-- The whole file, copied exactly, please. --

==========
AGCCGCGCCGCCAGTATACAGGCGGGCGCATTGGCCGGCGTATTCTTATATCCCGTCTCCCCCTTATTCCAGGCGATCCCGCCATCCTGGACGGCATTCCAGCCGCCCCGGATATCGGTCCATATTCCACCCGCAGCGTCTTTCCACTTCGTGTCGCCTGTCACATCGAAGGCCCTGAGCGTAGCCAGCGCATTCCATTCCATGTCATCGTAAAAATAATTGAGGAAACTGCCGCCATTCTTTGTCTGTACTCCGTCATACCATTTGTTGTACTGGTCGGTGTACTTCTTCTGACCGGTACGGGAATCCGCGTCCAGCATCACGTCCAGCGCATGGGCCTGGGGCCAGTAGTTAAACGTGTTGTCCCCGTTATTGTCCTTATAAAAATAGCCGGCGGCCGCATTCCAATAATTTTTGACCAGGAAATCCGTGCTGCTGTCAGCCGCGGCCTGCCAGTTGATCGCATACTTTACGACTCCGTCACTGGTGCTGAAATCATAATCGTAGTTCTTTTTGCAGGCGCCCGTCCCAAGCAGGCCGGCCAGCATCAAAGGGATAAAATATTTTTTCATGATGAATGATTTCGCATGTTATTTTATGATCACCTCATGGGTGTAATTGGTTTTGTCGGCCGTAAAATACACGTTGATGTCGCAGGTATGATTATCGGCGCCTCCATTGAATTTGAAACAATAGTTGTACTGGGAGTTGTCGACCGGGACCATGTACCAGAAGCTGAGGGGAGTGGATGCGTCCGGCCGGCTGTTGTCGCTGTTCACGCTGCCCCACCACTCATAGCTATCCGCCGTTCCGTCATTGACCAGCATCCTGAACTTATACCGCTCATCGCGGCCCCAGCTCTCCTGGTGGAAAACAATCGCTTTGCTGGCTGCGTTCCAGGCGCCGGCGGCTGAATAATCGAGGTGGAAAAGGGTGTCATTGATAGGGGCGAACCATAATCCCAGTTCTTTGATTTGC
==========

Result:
AGCCGCGCCGCCAGTATACAGGCGGGCGCATTGGCCGGCGTATTCTTATATCCCGTCTCCCCCTTATTCCAGGCGATCCCGCCATCCTGGACGGCATTCCAGCCGCCCCGGATATCGGTCCATATTCCACCCGCAGCGTCTTTCCACTTCGTGTCGCCTGTCACATCGAAGGCCCTGAGCGTAGCCAGCGCATTCCATTCCATGTCATCGTAAAAATAATTGAGGAAACTGCCGCCATTCTTTGTCTGTACTCCGTCATACCATTTGTTGTACTGGTCGGTGTACTTCTTCTGACCGGTACGGGAATCCGCGTCCAGCATCACGTCCAGCGCATGGGCCTGGGGCCAGTAGTTAAACGTGTTGTCCCCGTTATTGTCCTTATAAAAATAGCCGGCGGCCGCATTCCAATAATTTTTGACCAGGAAATCCGTGCTGCTGTCAGCCGCGGCCTGCCAGTTGATCGCATACTTTACGACTCCGTCACTGGTGCTGAAATCATAATCGTAGTTCTTTTTGCAGGCGCCCGTCCCAAGCAGGCCGGCCAGCATCAAAGGGATAAAATATTTTTTCATGATGAATGATTTCGCATGTTATTTTATGATCACCTCATGGGTGTAATTGGTTTTGTCGGCCGTAAAATACACGTTGATGTCGCAGGTATGATTATCGGCGCCTCCATTGAATTTGAAACAATAGTTGTACTGGGAGTTGTCGACCGGGACCATGTACCAGAAGCTGAGGGGAGTGGATGCGTCCGGCCGGCTGTTGTCGCTGTTCACGCTGCCCCACCACTCATAGCTATCCGCCGTTCCGTCATTGACCAGCATCCTGAACTTATACCGCTCATCGCGGCCCCAGCTCTCCTGGTGGAAAACAATCGCTTTGCTGGCTGCGTTCCAGGCGCCGGCGGCTGAATAATCGAGGTGGAAAAGGGTGTCATTGATAGGGGCGAACCATAATCCCAGTTCTTTGATTTGC